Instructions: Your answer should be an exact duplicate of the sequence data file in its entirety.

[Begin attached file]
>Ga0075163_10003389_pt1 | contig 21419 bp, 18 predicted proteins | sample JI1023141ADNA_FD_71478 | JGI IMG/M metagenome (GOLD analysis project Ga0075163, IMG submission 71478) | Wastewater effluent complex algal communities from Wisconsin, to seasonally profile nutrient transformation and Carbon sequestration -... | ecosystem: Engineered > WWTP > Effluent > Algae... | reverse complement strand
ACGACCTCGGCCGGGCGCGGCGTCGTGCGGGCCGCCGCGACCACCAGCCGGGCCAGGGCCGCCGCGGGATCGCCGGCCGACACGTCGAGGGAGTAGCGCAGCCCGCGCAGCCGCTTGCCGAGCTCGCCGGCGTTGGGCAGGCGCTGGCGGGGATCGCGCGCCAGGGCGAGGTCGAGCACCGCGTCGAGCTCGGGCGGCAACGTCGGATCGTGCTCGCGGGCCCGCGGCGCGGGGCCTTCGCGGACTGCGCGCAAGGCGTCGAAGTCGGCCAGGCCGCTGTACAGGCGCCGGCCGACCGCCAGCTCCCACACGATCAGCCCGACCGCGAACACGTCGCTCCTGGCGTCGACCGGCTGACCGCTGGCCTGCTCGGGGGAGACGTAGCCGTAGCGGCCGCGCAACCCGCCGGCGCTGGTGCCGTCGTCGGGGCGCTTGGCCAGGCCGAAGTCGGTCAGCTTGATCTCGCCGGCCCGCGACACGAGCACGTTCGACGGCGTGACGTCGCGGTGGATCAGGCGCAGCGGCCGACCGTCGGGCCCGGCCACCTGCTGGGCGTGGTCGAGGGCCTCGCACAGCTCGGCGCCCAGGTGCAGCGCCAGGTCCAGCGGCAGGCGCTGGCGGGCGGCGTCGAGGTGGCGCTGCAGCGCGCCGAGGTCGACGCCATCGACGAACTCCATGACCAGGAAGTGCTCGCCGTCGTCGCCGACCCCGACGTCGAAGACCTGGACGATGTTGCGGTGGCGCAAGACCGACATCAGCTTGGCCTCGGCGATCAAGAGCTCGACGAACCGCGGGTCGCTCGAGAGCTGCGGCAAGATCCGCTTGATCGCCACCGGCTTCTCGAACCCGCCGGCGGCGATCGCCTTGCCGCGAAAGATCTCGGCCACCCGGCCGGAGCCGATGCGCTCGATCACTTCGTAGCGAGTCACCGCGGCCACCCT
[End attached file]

>Ga0075163_10003389_pt1 | contig 21419 bp, 18 predicted proteins | sample JI1023141ADNA_FD_71478 | JGI IMG/M metagenome (GOLD analysis project Ga0075163, IMG submission 71478) | Wastewater effluent complex algal communities from Wisconsin, to seasonally profile nutrient transformation and Carbon sequestration -... | ecosystem: Engineered > WWTP > Effluent > Algae... | reverse complement strand
ACGACCTCGGCCGGGCGCGGCGTCGTGCGGGCCGCCGCGACCACCAGCCGGGCCAGGGCCGCCGCGGGATCGCCGGCCGACACGTCGAGGGAGTAGCGCAGCCCGCGCAGCCGCTTGCCGAGCTCGCCGGCGTTGGGCAGGCGCTGGCGGGGATCGCGCGCCAGGGCGAGGTCGAGCACCGCGTCGAGCTCGGGCGGCAACGTCGGATCGTGCTCGCGGGCCCGCGGCGCGGGGCCTTCGCGGACTGCGCGCAAGGCGTCGAAGTCGGCCAGGCCGCTGTACAGGCGCCGGCCGACCGCCAGCTCCCACACGATCAGCCCGACCGCGAACACGTCGCTCCTGGCGTCGACCGGCTGACCGCTGGCCTGCTCGGGGGAGACGTAGCCGTAGCGGCCGCGCAACCCGCCGGCGCTGGTGCCGTCGTCGGGGCGCTTGGCCAGGCCGAAGTCGGTCAGCTTGATCTCGCCGGCCCGCGACACGAGCACGTTCGACGGCGTGACGTCGCGGTGGATCAGGCGCAGCGGCCGACCGTCGGGCCCGGCCACCTGCTGGGCGTGGTCGAGGGCCTCGCACAGCTCGGCGCCCAGGTGCAGCGCCAGGTCCAGCGGCAGGCGCTGGCGGGCGGCGTCGAGGTGGCGCTGCAGCGCGCCGAGGTCGACGCCATCGACGAACTCCATGACCAGGAAGTGCTCGCCGTCGTCGCCGACCCCGACGTCGAAGACCTGGACGATGTTGCGGTGGCGCAAGACCGACATCAGCTTGGCCTCGGCGATCAAGAGCTCGACGAACCGCGGGTCGCTCGAGAGCTGCGGCAAGATCCGCTTGATCGCCACCGGCTTCTCGAACCCGCCGGCGGCGATCGCCTTGCCGCGAAAGATCTCGGCCACCCGGCCGGAGCCGATGCGCTCGATCACTTCGTAGCGAGTCACCGCGGCCACCCT